Wednesday, August 27, 2008

The Facebook Friendship

It’s not news that Facebook has transformed the way we think of friendship. Essentially, it allows tenuous relationships to be revived, and survive once lethal obstacles to keeping in touch, such as moving away after high school or college. During the four years I have been on Facebook, numerous correspondences have sprung up with people I would otherwise have not been in touch with once our lives diverged. Geographical distance once made keeping up so-called “weak-tie” relationships quite difficult, as people generally did not take the time to call or write letters. People become busy with new relationships as they move through life, and the weaker ones of their past fall to the wayside.

Facebook, however, has made contacting old acquaintances easy—perhaps too easy. People (myself absolutely included) are notoriously bad at responding promptly to Facebook messages. Although they have largely taken the place of email for friend-to-friend communication, they still do not have the urgency that email can have. It seems people strike up conversations on a whim, and may not be ready when a short “What’s up” turns into a lengthy e-epistle.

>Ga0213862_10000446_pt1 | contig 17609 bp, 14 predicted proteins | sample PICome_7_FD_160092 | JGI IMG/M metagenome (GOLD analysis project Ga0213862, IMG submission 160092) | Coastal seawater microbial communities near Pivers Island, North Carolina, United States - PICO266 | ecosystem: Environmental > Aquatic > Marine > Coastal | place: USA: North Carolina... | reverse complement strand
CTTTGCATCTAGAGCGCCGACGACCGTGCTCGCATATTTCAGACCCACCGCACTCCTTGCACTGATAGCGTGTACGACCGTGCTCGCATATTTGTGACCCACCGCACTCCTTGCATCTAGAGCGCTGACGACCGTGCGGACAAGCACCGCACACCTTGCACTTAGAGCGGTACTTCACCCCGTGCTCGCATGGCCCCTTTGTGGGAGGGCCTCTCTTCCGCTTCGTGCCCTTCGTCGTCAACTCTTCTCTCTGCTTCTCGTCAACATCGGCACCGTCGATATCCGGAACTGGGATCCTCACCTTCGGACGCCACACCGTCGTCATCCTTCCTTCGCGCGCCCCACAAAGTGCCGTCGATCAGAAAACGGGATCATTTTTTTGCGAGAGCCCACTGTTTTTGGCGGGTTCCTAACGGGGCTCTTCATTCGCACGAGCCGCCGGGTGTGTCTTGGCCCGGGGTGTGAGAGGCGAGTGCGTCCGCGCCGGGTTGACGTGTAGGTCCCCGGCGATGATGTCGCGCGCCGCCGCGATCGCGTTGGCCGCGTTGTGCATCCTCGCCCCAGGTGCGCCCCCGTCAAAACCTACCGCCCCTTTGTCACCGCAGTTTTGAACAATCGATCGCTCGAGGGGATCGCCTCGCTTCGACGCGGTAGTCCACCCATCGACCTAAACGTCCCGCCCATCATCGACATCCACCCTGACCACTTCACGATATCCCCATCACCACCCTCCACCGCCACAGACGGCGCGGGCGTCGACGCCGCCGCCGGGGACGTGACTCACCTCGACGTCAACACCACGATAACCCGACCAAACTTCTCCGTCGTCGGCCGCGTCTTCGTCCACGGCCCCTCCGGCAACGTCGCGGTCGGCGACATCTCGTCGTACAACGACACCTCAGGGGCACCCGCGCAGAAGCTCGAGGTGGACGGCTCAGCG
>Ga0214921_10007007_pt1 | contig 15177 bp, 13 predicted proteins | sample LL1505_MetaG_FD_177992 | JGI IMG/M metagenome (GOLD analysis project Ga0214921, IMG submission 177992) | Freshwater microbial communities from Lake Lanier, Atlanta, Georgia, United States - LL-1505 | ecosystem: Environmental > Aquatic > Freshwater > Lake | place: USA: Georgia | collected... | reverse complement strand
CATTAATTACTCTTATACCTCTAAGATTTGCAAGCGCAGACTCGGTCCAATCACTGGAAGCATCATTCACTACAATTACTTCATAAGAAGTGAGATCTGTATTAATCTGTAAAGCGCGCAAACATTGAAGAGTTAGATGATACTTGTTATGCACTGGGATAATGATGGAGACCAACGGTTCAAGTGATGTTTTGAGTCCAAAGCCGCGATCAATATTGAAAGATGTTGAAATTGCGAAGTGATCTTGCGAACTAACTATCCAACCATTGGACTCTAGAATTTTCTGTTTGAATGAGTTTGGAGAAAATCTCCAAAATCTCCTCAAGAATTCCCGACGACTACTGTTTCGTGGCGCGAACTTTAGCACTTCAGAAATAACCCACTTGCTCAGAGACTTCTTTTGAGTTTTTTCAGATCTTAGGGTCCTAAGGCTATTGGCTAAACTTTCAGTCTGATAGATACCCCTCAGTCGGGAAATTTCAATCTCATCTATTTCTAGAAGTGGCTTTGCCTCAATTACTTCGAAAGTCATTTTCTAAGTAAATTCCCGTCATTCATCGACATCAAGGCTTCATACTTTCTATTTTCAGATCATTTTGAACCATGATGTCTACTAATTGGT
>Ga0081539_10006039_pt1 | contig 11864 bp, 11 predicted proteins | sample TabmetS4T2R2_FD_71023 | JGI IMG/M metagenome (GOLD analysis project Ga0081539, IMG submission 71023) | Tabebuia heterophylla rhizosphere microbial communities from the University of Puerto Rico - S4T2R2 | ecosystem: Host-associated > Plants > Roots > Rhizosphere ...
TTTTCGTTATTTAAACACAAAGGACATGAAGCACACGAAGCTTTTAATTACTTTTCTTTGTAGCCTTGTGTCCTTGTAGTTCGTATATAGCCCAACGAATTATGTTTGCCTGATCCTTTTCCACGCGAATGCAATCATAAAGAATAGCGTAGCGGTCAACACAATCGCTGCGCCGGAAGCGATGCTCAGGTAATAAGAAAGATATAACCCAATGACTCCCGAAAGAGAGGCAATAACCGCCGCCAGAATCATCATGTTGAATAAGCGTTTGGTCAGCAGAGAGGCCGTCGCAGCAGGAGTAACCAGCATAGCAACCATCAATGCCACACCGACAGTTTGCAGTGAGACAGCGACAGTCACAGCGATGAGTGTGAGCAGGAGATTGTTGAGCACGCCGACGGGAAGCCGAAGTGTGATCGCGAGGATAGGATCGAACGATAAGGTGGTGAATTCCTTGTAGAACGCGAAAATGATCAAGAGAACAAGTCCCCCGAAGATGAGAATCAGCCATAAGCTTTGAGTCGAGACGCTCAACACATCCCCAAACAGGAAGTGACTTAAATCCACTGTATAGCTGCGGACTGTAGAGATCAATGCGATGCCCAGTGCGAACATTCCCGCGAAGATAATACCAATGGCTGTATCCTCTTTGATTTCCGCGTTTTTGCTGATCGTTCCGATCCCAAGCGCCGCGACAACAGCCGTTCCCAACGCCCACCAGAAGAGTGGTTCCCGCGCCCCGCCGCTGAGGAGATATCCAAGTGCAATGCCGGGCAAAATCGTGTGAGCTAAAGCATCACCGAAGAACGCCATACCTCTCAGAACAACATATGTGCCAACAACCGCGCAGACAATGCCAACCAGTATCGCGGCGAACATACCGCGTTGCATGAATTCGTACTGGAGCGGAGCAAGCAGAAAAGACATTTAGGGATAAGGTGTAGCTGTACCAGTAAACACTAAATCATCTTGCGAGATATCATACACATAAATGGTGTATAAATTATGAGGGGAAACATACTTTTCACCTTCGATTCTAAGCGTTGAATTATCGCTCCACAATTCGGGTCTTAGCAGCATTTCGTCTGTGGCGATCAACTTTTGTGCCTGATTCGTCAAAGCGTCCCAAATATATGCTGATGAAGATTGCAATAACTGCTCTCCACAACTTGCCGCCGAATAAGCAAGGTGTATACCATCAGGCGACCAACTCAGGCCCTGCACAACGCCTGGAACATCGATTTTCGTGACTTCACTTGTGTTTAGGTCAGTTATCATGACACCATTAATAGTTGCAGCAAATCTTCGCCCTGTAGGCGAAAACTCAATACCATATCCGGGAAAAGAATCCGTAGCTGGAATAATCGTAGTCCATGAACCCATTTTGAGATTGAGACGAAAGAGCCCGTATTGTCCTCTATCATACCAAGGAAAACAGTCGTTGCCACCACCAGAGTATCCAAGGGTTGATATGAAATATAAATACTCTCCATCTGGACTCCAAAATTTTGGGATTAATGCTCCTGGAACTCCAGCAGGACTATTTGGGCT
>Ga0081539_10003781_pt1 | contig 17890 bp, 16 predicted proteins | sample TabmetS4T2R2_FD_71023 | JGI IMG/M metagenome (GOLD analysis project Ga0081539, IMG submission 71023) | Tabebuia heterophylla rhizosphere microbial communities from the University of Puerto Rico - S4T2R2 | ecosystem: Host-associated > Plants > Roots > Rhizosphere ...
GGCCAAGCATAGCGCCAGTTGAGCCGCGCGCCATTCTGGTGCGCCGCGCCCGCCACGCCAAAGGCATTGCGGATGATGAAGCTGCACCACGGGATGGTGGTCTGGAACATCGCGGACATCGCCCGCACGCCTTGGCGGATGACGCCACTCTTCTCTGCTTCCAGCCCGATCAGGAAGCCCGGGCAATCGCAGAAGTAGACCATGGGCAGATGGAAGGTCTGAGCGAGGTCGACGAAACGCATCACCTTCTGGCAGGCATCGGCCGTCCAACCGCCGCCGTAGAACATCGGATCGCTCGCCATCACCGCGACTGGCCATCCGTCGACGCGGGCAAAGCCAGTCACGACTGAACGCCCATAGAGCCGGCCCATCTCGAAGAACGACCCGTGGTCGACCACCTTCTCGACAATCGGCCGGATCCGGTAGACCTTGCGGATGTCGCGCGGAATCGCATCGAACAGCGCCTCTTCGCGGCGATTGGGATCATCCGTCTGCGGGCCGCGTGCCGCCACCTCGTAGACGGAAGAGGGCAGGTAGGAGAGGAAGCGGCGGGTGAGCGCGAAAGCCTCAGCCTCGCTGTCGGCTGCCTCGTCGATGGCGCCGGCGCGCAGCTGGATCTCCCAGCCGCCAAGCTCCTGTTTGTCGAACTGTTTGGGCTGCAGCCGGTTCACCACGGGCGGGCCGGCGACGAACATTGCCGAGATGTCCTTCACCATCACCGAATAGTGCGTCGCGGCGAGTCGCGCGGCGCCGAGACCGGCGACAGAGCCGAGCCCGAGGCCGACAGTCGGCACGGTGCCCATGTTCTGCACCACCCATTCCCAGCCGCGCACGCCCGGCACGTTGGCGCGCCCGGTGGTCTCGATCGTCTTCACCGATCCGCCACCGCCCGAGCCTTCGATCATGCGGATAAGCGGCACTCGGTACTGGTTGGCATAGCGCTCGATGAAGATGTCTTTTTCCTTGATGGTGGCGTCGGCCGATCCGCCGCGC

My inbox is filled with conversations that started off strong, with myself and the other person trading messages regularly for days or even weeks, but which gradually dwindled away into nothing. One person fails to respond (likely forgetting, since many of us are deluged with countless messages each week), and the other person never follows up. I have experienced this with dozens of different people, but I don’t think either person is really to blame. Most of us do not have the time in our lives to devote to more than a handful of personal correspondences.

For some, this is where blogging comes in; it allows us to keep a mass audience informed of our activities, but saves the time of telling each person separately. Unfortunately, blogging is inherently not as personal as a message, so there is even less pressure for the intended audience to read it.

In the end, if everyone is on the same page regarding this issue, it doesn't really matter. True friendships will flourish, while ephemeral ones will fade away.

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